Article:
My baby sleeps in the hotel closet when I travel

My baby sleeps in the hotel closet when I travel ...

Before reserving a hotel room for my now 5-year-old and 2-year-old, I have always called the front desk to ask a few questions about the room Im about to book. Whats the square footage of the closet? Do you have the measurements of the bathroom? (They can only find the answer about half the time, and when they promise to reply to me, I know it will be a dead end.)

I prefer to ask these questions in a nonchalant tone, as if I am the kind of bougie traveler who simply needs a Comfort Inn closet space or a large restroom. Or even in the shower stall. Because the person on the other end of the line changed its tone to thinly concealed horror.

I understood what they were thinking: Who would put a baby in a closet? That seems to be dangerous or at least fanciful. But they dont know my toddler, a kid who believes they should attend a rave if they see a single person in their line of sight during bedtime.

After 8 p.m., I cant exactly book my kids a second hotel room. (And adjoining rooms are rarer than you expect.)

That is all there is to it. I make sure the space is well-ventilated, I close the door, and sometimes I even bring my own nightlights. I am not a monster!

My oldest child was put to sleep in a large shower stall the first time after spending hours in vain in the hotel room. Both were required; the hotel room provided no of either. He was able to cry out in under five minutes, and I was certain that this was going to continue to haunt him for the rest of his life. He would never shower again. He also slept peacefully throughout the night.

I didnt dare to divulge it to anyone. Yet despite the guilt, I did it again and again.

My son had slept in many closets and bathrooms around the world since I continued to travel for editorial work and a book tour. That was when I finally asked my pediatrician if I was the worst mother on the planet. She laughed right in my face, a real snort of a guffaw, and admitted to me she has been putting her own kids in hotel closets since the early 1990s. All of them take regular showers.

I trust my pediatrician fully, but parenting has changed a lot since I was permitted to ride in the back of a station wagon and eat cigarettes in a candy box. Dr. Florence Segura advised me to keep the bathroom door open when not using it completely. She recommends checking for safety hazards like hangers, hairdryers, and razor wires that children can get caught in.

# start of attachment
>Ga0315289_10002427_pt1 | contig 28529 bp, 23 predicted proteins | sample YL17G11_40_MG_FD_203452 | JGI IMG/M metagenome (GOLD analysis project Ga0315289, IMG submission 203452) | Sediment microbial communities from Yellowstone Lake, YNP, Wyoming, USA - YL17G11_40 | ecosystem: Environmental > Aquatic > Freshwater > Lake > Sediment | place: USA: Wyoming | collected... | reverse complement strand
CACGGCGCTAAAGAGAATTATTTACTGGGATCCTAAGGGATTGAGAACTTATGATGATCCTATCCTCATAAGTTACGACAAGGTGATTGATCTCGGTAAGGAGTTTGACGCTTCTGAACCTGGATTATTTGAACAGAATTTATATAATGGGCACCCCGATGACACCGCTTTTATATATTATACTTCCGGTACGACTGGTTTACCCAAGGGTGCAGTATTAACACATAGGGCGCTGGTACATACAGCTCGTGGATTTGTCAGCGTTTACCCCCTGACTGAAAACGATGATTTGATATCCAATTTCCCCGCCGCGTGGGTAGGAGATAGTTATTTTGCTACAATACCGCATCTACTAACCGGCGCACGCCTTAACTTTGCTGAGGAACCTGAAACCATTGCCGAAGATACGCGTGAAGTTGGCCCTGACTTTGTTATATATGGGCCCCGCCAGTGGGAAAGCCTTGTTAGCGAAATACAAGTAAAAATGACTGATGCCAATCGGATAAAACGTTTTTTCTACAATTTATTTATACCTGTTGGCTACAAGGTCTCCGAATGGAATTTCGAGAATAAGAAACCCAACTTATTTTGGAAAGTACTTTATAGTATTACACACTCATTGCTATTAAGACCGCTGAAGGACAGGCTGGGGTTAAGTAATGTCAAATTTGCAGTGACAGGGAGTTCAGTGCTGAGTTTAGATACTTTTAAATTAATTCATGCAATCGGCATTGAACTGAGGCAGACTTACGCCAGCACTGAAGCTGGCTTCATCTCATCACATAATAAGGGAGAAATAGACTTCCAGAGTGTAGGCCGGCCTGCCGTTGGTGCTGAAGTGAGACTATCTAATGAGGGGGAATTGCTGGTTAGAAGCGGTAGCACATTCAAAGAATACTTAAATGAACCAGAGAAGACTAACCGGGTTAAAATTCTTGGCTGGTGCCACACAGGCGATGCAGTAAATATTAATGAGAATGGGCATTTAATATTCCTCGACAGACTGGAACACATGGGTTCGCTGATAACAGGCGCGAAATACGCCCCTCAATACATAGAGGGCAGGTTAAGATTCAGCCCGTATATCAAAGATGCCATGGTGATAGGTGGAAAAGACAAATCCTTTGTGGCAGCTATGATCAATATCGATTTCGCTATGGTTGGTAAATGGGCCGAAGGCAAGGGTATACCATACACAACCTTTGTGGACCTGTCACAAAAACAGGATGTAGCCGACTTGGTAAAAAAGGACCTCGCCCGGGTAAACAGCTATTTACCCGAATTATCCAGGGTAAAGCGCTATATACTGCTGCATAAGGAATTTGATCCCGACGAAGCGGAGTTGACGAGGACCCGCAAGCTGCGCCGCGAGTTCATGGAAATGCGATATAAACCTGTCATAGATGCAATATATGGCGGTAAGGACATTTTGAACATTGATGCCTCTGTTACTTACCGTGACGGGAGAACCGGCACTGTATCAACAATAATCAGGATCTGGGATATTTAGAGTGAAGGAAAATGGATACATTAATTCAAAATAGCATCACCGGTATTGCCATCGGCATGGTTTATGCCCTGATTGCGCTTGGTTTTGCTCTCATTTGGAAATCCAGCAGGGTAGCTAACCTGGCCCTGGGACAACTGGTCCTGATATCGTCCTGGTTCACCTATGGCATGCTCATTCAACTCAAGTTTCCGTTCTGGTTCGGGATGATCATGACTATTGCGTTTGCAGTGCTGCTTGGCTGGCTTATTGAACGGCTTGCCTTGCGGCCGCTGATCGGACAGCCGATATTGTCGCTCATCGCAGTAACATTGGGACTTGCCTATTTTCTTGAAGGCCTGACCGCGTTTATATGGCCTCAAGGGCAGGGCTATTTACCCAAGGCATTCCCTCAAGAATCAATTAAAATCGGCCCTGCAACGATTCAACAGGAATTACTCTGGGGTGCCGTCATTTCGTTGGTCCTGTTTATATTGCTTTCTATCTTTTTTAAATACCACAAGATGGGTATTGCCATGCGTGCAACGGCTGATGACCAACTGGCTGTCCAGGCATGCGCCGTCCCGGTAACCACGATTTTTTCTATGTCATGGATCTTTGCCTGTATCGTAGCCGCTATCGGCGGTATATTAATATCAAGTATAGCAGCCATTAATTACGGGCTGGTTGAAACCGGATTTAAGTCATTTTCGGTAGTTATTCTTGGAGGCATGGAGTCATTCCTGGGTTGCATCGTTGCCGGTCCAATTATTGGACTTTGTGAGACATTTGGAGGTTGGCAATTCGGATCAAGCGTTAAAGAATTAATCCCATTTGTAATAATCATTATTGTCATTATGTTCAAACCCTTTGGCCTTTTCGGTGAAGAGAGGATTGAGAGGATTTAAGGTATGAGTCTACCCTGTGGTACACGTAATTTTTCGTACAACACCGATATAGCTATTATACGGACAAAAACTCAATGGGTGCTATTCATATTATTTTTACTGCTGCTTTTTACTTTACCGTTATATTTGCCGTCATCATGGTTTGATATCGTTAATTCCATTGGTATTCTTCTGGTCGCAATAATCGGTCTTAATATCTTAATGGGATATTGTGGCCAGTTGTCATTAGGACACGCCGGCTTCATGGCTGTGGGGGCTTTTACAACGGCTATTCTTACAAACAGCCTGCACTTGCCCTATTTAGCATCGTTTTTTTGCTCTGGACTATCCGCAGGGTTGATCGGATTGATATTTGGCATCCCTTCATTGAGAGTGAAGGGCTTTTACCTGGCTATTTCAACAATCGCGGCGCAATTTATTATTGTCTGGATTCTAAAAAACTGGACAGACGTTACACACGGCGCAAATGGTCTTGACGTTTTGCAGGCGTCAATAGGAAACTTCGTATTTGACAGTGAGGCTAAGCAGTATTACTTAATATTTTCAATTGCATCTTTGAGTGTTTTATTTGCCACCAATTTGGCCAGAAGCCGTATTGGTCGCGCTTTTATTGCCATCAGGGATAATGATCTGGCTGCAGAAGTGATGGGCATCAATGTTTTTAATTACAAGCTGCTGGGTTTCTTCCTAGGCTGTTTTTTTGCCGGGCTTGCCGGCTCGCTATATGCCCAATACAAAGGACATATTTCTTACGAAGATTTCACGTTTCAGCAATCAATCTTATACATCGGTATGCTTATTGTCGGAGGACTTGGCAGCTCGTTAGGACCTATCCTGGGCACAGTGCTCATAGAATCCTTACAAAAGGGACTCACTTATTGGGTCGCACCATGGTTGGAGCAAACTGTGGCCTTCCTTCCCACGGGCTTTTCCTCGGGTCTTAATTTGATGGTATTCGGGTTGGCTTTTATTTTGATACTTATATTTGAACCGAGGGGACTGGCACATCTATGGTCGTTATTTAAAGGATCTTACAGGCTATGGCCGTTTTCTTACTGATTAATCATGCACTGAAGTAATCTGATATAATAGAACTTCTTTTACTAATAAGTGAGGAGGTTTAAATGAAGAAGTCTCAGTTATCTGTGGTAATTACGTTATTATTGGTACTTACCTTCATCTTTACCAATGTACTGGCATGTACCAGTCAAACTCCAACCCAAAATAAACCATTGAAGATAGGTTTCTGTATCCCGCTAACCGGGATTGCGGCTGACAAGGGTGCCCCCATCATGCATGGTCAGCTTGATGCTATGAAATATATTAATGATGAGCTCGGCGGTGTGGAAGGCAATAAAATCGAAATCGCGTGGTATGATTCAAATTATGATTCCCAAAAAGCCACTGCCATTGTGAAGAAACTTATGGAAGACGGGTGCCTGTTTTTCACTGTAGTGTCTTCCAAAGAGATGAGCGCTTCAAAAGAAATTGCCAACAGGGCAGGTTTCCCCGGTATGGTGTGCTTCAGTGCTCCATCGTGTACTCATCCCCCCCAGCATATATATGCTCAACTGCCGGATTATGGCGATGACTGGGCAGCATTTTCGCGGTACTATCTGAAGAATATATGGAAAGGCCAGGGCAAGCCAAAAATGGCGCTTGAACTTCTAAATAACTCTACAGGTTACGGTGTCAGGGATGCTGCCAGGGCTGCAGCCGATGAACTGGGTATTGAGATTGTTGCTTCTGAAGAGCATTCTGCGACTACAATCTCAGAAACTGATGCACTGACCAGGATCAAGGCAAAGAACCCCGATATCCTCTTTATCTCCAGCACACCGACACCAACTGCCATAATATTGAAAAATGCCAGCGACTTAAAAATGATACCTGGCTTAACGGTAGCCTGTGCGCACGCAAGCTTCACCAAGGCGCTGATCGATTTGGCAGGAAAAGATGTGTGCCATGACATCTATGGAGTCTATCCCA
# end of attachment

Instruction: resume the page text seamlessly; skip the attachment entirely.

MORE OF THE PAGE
This sounded reasonable, and it provided me the confidence I need as I prepare for another pregnancy and enter the unknown world of a three-child family. The world and especially the world of travel, as many of my friends have taught me repeatedly, is not designed for families of five.

I know a mom who goes further than calling the front desk to request a floor plan. It has helped me determine the layout of a room so I could store the baby, and it has prevented me from getting an additional bed if MacGyver needed it. The bathroom is larger, thus more space for storing the baby.

Regan Stephens, a long-time travel journalist, is one of my favorite travel experts I've ever talked to, having three young children under the age of 10. She explained that she hid her kids in a closet or bathroom every time she traveled with one of the three youngsters under the age of 2.

Stephens remembers a no-frills boutique hotel in Brooklyn that had a tiny bathroom, so we inserted the Bjorn travel crib there when it was time to sleep. It made going to bed in the middle of the night feel like a high-wire act, but it was worth it, according to Stephens.

I wish more hotels would provide information that makes their rooms family-friendly. Sure, a nice kids club is wonderful, but when you have babies, you want a fridge that isn't charging me a grand when I try to empty it of all the booze to put away my breast milk. I'd like a microwave so I don't have to pay for a bunch of restaurant fare my children won't eat anyway, and I want to know if my child can sleep so that everyone can get

When I ask Stephens why hotels don't market themselves a little better to parents, I guess it's because it's unseemly to say, Choose our hotel, we've got the largest closets you can put your baby in, and you'll all get more sleep.

Unseemly is one way to think of it; nurturing for parents is another.

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